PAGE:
(v) Discrimination between candidates. In making time available to candidates for public office, no DBS provider shall make any discrimination between candidates in practices, regulations, facilities, or services for or in connection with the service rendered pursuant to this part, or make or give any preference to any candidate for public office or subject any such candidate to any prejudice or disadvantage; nor shall any DBS provider make any contract or other agreement that shall have the effect of permitting any legally qualified candidate for any public office to use DBS origination programming to the exclusion of other legally qualified candidates for the same public office.
(c) Candidate rates.
(1) Charges for use of DBS facilities. The charges, if any, made for the use of any DBS facility by any person who is a legally qualified candidate for any public office in connection with his or her campaign for nomination for election, or election, to such office shall not exceed: (i) During the 45 days preceding the date of a primary or primary runoff election and during the 60 days preceding the date of a general or special election in which such person is a candidate, the lowest unit charge of the DBS provider for the same class and amount of time for the same period.
(A) A candidate shall be charged no more per unit than the DBS provider charges its most favored commercial advertisers for the same classes and amounts of time for the same periods. Any facility practices offered to commercial advertisers that enhance the value of advertising spots must be disclosed and made available to candidates upon equal terms. Such practices include but are not limited to any discount privileges that affect the value of advertising, such as bonus spots, time sensitive make goods, preemption priorities, or any other factors that enhance the value of the announcement.
(B) The commission recognizes non preemptible, preemptible with notice, immediately preemptible and run of schedule as distinct classes of time.
(C) DBS providers may establish and define their own reasonable classes of immediately preemptible time so long as the differences between such classes are not based solely upon price or identity of the advertiser. Such demonstrable benefits include, but are not limited to, varying levels of preemption protection, scheduling flexibility, or associated privileges, such as guaranteed time sensitive make goods. DBS providers may not use class distinctions to defeat the purpose of the lowest unit charge requirement. All classes must be fully disclosed and made available to candidates.
(D) DBS providers may establish reasonable classes of preemptible with notice time so long as they clearly define all such classes, fully disclose them and make them available to candidates.
(E) DBS providers may treat non preemptible and fixed position as distinct classes of time provided that they articulate clearly the difference between such classes, fully disclose them, and make them available to candidates.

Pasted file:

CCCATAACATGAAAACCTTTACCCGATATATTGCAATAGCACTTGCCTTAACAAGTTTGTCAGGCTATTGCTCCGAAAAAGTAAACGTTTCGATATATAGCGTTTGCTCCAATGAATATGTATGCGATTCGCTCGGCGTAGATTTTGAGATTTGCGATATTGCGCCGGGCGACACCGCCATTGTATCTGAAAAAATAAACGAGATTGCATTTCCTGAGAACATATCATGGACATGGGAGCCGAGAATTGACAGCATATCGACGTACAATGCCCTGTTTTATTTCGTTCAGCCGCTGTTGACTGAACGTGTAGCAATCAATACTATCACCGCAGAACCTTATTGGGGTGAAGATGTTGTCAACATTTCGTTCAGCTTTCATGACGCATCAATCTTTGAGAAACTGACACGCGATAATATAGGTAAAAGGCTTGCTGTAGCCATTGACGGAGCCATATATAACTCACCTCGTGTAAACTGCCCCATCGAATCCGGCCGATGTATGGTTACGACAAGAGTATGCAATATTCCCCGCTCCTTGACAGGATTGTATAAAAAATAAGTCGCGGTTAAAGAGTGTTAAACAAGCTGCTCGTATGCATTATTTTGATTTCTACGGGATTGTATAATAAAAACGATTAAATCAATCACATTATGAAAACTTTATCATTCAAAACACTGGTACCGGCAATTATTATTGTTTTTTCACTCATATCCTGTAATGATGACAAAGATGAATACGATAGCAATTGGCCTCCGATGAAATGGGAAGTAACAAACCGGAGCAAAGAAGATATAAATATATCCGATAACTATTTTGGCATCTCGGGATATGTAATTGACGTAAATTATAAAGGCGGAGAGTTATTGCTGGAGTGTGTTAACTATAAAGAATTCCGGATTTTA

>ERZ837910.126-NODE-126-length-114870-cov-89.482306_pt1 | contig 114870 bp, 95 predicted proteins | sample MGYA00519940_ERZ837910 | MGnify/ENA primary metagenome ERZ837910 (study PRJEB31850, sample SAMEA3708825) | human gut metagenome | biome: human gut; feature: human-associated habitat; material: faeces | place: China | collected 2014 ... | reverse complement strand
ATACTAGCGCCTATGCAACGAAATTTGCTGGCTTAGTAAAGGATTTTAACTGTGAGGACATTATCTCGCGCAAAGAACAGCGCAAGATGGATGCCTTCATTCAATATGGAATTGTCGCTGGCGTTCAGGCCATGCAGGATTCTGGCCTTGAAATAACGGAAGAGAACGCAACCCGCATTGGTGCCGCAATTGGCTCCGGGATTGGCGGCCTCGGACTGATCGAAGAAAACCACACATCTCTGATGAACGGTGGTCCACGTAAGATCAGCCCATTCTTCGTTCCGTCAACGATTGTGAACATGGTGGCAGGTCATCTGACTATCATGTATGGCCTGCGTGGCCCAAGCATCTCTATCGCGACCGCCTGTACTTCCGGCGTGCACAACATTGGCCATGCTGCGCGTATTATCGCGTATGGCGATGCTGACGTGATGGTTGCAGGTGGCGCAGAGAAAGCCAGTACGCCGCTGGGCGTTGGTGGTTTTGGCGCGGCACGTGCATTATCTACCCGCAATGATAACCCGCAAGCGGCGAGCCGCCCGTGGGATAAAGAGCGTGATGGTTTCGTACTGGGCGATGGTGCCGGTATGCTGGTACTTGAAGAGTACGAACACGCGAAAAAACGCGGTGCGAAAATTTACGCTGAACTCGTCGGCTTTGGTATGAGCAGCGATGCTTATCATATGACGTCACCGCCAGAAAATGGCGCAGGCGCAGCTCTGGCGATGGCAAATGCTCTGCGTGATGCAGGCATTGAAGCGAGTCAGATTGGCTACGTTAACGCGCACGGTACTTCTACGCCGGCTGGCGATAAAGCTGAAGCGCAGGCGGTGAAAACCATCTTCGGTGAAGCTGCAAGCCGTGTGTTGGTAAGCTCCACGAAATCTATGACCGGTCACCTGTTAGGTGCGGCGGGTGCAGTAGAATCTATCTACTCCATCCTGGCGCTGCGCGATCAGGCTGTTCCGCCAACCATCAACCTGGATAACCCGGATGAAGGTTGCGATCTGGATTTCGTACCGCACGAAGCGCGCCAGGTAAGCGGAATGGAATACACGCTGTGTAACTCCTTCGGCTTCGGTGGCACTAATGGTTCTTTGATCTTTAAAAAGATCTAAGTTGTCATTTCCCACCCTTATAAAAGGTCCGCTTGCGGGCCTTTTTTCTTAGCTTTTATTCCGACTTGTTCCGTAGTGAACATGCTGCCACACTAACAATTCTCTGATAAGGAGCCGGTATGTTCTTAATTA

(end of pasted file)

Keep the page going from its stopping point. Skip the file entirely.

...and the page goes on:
(F) DBS providers shall not establish a separate, premium priced class of time sold only to candidates. DBS providers may sell higher priced non premptible or fixed time to candidates if such a class of time is made available on a bona fide basis to both candidates and commercial advertisers, and provided such class is not functionally equivalent to any lower priced class of time sold to commercial advertisers.
(G) [Reserved]
(H) Lowest unit charge may be calculated on a weekly basis with respect to time that is sold on a weekly basis, such as rotations through particular programs or dayparts. DBS providers electing to calculate the lowest unit charge by such a method must include in that calculation all rates for all announcements scheduled in the rotation, including announcements aired under long term advertising contracts. DBS providers may implement rate increases during election periods only to the extent that such increases constitute “ordinary business practices,” such as seasonal program changes or changes in audience ratings.
(I) DBS providers shall review their advertising records periodically throughout the election period to determine whether compliance with this section requires that candidates receive rebates or credits. Where necessary, DBS providers shall issue such rebates or credits promptly.
(J) Unit rates charged as part of any package, whether individually negotiated or generally available to all advertisers, must be included in the lowest unit charge calculation for the same class and length of time in the same time period. A candidate cannot be required to purchase advertising in every program or daypart in a package as a condition for obtaining package unit rates.
(K) DBS providers are not required to include non cash promotional merchandising incentives in lowest unit charge calculations; provided, however, that all such incentives must be offered to candidates as part of any purchases permitted by the system. Bonus spots, however, must be included in the calculation of the lowest unit charge calculation.
(L) Make goods, defined as the rescheduling of preempted advertising, shall be provided to candidates prior to election day if a DBS provider has provided a time sensitive make good during the year preceding the pre election periods, respectively set forth in paragraph (c)(1)(i) of this section, to any commercial advertiser who purchased time in the same class.